Gender Roles Beyond the Western Church

Scott W. Sunquist calls the American church to observe the diversity in ecclesiologies around the world.

The recent revival of interest in biblical gender roles—how men and women serve in the church and function at home in relation to each other—seems to be focused in the Western church, especially in the US. Christianity Today reached out to Gordon-Conwell Theological Seminary president Scott W. Sunquist, who is also a missiologist with expertise in non-Western Christianity, to ask about the global context around gender and the church.

This interview has been lightly edited for style and clarity.

How have the terms of the gender roles debate come to be defined in the evangelical church?

Two prefatory comments: First, “evangelical” has become a contested category, so whenever we ask about “the evangelical church,” we need to further specify which family or tradition we are talking about. Secondly, much of the “debate” regarding gender roles occurred when my family was overseas, so we missed the initial formation of the discussion around the words complementarian and egalitarian. They were new concepts that began to spread in the late 1980s.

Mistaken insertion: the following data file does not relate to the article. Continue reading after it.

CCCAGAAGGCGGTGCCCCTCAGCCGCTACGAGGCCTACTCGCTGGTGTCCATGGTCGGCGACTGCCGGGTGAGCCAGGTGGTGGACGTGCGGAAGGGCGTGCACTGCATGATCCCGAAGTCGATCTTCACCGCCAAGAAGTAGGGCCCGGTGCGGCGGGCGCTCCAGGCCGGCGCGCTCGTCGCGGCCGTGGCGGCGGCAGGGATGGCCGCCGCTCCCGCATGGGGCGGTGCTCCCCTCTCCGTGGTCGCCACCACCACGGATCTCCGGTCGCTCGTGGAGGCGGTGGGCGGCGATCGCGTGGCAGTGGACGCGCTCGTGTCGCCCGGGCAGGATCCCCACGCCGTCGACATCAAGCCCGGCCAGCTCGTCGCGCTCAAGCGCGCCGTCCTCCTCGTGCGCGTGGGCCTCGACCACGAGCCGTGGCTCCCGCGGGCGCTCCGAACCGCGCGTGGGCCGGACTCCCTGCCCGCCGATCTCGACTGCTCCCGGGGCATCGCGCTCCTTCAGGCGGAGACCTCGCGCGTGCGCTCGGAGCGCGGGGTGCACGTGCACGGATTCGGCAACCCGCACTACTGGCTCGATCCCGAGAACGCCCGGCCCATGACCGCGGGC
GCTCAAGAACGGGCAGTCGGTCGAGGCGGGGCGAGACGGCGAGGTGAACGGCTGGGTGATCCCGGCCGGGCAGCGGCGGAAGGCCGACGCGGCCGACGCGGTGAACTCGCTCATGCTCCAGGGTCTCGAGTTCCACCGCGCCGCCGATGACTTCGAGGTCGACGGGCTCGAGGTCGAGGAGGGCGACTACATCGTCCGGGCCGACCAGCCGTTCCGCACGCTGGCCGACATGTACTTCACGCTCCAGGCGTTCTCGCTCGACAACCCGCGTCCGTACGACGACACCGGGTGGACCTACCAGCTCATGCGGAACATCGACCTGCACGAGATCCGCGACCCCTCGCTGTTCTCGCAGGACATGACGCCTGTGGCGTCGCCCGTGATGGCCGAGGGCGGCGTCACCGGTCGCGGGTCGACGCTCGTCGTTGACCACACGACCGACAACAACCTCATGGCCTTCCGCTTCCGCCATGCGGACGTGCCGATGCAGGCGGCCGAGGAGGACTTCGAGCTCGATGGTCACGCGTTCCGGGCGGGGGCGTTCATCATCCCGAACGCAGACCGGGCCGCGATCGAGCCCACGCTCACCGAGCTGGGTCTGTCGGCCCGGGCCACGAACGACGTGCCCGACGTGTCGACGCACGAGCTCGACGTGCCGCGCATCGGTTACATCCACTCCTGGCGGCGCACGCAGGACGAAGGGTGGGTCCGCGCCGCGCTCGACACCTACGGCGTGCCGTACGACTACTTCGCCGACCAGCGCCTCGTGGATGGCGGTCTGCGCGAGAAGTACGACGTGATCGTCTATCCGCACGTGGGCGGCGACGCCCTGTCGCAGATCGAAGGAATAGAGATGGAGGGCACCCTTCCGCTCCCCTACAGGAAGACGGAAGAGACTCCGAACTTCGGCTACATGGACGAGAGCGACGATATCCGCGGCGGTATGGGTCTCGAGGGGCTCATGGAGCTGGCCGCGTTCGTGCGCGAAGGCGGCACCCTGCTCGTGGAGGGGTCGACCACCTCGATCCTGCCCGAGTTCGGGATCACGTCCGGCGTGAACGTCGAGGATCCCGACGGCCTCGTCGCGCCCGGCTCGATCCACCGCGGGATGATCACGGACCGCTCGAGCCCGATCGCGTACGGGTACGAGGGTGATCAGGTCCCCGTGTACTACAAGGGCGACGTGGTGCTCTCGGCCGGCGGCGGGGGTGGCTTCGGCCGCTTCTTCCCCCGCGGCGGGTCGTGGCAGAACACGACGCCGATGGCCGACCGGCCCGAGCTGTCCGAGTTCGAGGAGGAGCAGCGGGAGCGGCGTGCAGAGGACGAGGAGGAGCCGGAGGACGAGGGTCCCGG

The evangelical debate around this has been very different from the larger and broader ecumenical discussion regarding the roles of men and women. The Orthodox church does not ordain female priests and neither do Roman Catholics. Protestant mainline churches began opening all offices of the church to women in the wake of the great missionary movement, where women dominated the pioneering work. Pentecostals from the earliest years of the movement recognized the equal function of women and men and so, in that tradition, women were planting and pastoring churches in the early 20th century.

The bifurcated (“either/or”) view of gender roles …

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